Friday, November 03, 2006

Jimmy Yancey... Miles Davis... John Coltrane in Seattle...

Back from France last night... trailing clouds of glory... maybe not... But it's a glorious, sharp, sunny morning here... A short post to celebrate return... To start: here's a track by Jimmy Yancey - 'How Long Blues.'

'Part of Yancey's distinctive style was that he played in a variety of keys but always ended every song in E flat. These endings added a strangely satisfying dissonance to every performance. ' (From here... ).

Yancey did not record till the late thirties but had been around from the beginning and was a large influence on the more famous Meade Lux Lewis and Albert Ammons. Yet his style of boogie was delicate, eschewing the pounding train-like rhythms that popularly defined the style... This track has a loping bass (which turns from four to the bar into a 'spanish tinged' syncopation that opens it up spatially, disregarding the odd fumble) and takes the old blues at a fair pace but has a wistful, crystal clarity – and his trademark jump to E flat at the end adds to the charm...

The Fifties Miles David Quintet: finely sprung tensions between the epigrammatic terseness of the leader and the bubbling, questing torrents of John Coltrane. The rhythm section a dream: Philly Joe and the young Paul Chambers providing a firm swinging undergirding and Red Garland's piano – from bouncing crisp and clear single note lines to the accurate (if sometimes overdone) block-chording. 'Surrey with the fringe on top,' then. A medium tempo nine minutes of ease and joy – Miles sounds almost happy through the tightly muted trumpet, Coltrane gruffly cheerful. This comes from another album I had as a kid and can still remember very well - pretty much every nuance etched into the budding jazz brain...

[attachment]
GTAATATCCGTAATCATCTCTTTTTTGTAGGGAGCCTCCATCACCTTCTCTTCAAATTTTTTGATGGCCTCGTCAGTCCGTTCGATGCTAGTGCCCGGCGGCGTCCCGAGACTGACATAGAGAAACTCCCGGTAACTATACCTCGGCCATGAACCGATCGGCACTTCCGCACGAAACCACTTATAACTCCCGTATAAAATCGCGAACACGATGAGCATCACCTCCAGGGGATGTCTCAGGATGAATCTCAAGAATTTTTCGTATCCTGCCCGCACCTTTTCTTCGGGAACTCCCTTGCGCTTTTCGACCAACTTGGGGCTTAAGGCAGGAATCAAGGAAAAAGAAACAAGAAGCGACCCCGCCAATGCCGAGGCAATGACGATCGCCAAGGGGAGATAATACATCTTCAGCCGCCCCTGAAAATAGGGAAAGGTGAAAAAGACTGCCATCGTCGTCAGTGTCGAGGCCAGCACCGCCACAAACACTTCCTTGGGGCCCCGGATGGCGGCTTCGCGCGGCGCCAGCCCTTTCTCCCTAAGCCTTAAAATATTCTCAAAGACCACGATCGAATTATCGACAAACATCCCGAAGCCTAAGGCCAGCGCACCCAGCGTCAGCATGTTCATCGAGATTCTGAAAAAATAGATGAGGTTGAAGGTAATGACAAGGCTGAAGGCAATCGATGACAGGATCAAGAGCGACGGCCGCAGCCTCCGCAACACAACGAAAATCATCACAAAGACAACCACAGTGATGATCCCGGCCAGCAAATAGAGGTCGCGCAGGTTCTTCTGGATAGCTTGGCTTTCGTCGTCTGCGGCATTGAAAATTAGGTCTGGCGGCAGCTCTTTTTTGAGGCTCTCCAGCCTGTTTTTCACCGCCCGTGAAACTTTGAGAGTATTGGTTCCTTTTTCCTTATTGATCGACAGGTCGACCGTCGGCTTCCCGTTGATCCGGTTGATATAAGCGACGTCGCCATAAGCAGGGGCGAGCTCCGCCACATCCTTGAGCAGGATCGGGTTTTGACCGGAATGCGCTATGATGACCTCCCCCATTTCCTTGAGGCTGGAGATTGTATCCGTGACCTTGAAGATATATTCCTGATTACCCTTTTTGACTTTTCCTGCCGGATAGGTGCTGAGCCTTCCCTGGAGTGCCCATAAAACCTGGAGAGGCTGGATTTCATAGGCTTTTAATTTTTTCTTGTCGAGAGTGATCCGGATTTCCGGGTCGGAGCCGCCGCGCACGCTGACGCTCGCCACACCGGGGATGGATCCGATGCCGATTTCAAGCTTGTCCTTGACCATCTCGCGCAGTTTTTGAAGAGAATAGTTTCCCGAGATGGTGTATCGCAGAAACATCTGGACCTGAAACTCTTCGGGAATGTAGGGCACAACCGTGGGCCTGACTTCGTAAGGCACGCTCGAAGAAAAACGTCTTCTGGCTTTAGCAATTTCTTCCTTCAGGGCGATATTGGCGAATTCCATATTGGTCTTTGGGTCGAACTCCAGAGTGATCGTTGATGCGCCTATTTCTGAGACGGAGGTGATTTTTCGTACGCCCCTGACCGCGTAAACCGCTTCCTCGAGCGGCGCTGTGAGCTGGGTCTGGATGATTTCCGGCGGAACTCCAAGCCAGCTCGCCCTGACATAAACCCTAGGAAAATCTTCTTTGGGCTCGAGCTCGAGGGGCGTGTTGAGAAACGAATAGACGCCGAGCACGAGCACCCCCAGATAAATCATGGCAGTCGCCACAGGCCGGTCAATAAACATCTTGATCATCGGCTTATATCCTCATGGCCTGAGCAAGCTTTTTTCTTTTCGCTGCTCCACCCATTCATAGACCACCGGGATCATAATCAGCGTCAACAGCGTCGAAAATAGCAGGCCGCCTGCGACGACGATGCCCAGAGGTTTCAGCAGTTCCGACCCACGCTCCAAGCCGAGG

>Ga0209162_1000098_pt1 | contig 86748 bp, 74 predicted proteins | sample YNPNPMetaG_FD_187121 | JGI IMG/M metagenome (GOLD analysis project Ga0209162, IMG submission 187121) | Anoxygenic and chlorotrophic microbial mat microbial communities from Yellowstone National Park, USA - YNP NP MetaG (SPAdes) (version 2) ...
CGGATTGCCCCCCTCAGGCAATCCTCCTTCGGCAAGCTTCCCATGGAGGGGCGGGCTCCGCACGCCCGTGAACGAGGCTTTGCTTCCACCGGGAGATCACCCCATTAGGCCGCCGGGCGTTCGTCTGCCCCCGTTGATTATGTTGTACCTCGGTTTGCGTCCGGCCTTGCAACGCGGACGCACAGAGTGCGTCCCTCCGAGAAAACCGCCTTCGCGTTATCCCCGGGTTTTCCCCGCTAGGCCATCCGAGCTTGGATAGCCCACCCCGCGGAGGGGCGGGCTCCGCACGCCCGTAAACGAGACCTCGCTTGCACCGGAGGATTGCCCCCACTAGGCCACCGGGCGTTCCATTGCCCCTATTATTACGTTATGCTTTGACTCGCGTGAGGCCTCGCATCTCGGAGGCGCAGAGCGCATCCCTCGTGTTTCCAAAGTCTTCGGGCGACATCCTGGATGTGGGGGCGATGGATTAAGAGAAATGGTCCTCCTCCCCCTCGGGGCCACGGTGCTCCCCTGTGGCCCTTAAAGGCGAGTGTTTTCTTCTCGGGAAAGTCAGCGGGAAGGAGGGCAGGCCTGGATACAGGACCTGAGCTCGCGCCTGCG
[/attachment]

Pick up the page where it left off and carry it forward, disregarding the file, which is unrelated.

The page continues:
Coltrane in 1965... 'Out of this world,' from the epochal 'Live in Seattle,' burning and faring forward. Edging in on bass and piano vamp, before that cutting tone of JC establishes the mood of the journey... Pharoah Sanders pours out smearing, querulous, diagonality, Tyner is rolling, thumping, powerful. Coltrane returns on soprano, swirling, squalling against eventual sporadic counter horn that builds to buttress although the drums dominate now... Jones imperiously swatting out rhythm and counter-rhythm throughout. The end-zone almost quiescent – long tenor notes... This music demands the time it takes to unfold... twenty three minutes here so upped to Savefile where I usually put the big ones...)

In the Videodrome...

Matthew Shipp talks and plays...

Bill Evans waits for his prince...

The Art Ensemble of Chicago...

Jimmy Yancey
How Long Blues


Miles Davis Quintet
(Miles Davis: trumpet; John Coltrane: tenor saxophone; Red Garland: piano; Paul Chambers: bass; 'Philly Joe' Jones: drums).
Surrey with the fringe on top


John Coltrane
(John Coltrane: tenor, soprano saxophone; Pharoah Sanders: tenor saxophone; McCoy Tyner: piano; Donald Raphael Garrett: bass clarinet, bass; Jimmy Garrison: bass; Elvin Jones: drums).
Out of this world


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